Oil didn't hit $200 per barrel. Instead it took a nose-dive amidst the worsening financial crisis and a severe slowdown of consumer spending. Who knows, in a year or two or three it may reverse course again and really reach $200 per barrel. Would that be a vindication for the oracle? Not at all. If he had correctly predicted the intervening price swings, I might have become a believer. But then again if he could do that, he wouldn't need a job forecasting oil prices. He'd be an instant billionaire tanning on a beach.

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Ponzi Schemes

by @ 11:19 pm
Filed under: financial

The bad news on Wall Street today was Madoff's Ponzi scheme. This old trick works by paying off previous investors with money from new investors, thereby garnering a false reputation of handsome profits as long as new money keeps arriving, as in the adage: robbing Peter to pay Paul. Of course the problem is that the scheme eventually runs out of steam and as it unravels it leaves the investors at the tail-end of the cycle holding the bag.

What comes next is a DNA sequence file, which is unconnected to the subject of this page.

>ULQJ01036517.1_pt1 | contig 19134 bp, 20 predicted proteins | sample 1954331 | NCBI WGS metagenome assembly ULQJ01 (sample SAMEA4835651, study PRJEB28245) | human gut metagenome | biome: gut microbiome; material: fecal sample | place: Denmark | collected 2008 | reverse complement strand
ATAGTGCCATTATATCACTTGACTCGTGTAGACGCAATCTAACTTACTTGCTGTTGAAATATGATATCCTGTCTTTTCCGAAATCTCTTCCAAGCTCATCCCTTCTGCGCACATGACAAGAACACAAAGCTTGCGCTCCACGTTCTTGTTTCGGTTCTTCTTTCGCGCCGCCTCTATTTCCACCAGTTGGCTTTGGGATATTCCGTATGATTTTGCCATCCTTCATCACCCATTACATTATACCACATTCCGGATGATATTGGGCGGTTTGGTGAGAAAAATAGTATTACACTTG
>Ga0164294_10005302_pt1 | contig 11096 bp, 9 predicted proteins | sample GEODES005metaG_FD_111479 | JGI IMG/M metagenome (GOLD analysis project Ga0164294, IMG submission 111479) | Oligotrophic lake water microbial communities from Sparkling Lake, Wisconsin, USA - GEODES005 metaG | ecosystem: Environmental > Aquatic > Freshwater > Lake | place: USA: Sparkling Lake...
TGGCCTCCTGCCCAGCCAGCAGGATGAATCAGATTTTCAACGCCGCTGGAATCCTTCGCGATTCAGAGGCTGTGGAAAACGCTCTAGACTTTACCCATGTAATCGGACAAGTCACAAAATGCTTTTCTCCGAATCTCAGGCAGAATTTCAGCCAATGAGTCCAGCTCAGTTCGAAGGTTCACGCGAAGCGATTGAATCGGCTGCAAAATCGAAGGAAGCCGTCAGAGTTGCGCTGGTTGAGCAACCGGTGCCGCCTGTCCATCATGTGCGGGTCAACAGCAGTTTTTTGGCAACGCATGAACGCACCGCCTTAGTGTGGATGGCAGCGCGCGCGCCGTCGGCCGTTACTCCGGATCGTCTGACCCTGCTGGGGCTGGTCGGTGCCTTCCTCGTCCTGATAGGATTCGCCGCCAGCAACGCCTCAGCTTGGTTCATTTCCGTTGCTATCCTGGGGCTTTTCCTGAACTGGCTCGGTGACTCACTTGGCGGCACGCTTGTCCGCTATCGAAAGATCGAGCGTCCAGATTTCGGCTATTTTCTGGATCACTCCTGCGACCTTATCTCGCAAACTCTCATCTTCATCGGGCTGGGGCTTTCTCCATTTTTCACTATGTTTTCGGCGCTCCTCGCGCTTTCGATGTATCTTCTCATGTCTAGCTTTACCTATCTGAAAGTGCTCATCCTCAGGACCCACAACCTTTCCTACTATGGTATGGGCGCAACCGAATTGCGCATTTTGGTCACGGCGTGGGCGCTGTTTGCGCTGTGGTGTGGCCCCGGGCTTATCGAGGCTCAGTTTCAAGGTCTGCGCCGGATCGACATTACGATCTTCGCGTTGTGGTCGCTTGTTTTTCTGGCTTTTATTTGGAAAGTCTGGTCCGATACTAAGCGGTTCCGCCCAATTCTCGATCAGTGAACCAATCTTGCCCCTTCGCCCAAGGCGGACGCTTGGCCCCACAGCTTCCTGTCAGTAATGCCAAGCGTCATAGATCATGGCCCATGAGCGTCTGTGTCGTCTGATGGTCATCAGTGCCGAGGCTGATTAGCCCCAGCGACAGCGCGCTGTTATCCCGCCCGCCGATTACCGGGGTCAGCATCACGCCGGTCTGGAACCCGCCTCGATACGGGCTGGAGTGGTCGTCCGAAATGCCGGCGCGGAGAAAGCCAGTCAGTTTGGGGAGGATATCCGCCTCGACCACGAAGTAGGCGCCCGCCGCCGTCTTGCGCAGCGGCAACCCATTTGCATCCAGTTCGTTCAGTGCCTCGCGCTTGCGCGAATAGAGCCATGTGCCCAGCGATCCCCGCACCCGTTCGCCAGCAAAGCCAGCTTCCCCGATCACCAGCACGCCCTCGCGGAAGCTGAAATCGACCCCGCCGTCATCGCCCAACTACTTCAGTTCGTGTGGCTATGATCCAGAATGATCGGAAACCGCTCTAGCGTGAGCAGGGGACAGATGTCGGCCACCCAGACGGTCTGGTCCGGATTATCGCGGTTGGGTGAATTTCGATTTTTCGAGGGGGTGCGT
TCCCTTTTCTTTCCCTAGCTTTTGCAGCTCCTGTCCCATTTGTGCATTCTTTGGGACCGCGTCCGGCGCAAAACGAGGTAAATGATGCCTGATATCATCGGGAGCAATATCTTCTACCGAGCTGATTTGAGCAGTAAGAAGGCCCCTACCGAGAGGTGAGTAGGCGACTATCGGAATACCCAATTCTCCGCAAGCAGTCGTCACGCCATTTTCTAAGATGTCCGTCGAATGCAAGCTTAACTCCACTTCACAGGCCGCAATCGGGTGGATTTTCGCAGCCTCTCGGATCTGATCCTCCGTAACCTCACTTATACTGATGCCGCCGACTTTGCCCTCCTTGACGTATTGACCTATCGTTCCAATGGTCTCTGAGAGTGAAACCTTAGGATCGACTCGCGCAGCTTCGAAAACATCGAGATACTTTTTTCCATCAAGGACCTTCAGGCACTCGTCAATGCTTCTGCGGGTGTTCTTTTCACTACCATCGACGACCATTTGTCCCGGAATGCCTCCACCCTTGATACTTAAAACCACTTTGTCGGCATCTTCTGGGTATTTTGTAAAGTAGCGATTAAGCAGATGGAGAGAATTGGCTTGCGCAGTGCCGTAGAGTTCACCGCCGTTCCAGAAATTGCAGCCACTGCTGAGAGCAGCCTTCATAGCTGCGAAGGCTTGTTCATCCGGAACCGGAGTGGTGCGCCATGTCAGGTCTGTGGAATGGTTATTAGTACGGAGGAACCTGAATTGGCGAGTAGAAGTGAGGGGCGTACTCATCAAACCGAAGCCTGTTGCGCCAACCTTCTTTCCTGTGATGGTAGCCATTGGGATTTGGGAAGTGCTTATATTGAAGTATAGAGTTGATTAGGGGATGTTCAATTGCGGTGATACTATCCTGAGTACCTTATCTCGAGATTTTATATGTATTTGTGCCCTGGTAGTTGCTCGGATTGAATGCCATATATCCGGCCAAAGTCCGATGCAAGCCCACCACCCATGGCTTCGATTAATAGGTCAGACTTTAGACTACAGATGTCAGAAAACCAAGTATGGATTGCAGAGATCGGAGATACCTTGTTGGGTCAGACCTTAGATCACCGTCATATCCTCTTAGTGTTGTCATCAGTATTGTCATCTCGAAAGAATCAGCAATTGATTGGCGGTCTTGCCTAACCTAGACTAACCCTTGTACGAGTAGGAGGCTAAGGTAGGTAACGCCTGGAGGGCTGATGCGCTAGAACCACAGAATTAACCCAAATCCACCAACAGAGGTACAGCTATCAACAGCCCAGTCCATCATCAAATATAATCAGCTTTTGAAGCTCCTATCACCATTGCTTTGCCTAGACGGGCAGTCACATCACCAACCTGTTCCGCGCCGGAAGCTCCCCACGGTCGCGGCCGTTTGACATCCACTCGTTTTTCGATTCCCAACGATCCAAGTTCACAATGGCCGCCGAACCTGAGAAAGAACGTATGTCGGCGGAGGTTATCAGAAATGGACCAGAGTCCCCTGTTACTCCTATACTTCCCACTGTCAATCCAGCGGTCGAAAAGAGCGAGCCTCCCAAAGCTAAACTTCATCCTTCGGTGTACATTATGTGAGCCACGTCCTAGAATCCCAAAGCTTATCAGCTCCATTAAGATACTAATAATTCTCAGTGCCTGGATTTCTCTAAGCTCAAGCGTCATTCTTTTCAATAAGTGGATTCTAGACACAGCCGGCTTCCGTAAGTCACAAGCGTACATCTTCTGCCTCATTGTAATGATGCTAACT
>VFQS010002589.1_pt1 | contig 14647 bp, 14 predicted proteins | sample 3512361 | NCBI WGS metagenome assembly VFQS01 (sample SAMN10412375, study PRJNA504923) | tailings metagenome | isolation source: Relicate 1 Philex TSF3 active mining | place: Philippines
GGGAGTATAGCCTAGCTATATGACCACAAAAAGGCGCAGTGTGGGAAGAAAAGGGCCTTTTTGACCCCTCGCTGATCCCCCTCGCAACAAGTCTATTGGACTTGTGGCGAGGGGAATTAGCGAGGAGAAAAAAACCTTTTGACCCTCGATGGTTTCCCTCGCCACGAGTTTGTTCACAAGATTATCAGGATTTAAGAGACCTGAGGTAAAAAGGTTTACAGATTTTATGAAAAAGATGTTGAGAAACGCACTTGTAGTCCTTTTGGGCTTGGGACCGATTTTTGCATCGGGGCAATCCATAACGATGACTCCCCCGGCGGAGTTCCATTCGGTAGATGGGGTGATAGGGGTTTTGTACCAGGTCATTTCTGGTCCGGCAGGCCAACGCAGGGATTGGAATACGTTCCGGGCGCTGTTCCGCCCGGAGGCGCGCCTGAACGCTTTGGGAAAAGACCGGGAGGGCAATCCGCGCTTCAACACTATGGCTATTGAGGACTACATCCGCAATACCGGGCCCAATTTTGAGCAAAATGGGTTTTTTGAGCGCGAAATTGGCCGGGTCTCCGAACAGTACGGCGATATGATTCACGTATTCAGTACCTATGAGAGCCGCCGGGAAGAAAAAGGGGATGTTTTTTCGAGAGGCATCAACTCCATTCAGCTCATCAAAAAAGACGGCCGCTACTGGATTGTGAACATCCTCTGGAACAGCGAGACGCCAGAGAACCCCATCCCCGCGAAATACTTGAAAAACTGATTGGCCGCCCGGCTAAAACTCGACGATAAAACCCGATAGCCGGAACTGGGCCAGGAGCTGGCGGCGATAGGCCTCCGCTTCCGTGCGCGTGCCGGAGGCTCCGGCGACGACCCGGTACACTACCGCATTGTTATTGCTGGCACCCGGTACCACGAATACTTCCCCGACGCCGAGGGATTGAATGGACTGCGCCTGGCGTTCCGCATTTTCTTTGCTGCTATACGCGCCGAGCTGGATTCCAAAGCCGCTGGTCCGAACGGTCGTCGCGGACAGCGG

This particular one had an apparent run over decades with losses to the tune of $50 billion. Many investors were large institutions such as banks and municipalities with fiduciary responsibilities to average folks. Most likely this will become another bailout liability for the taxpayers.

Of course Ponzi schemes are not just the domain of the greedy individuals. The subprime mortgage was another example of a Ponzi scheme perpetrated with the approval, and even encouragement, of the government wishing to expand homeownership at any cost. But it even goes further than that. The Social Security and Medicare programs are also Ponzi schemes of sorts. These entitlement programs are funded with the potential earnings of future generations.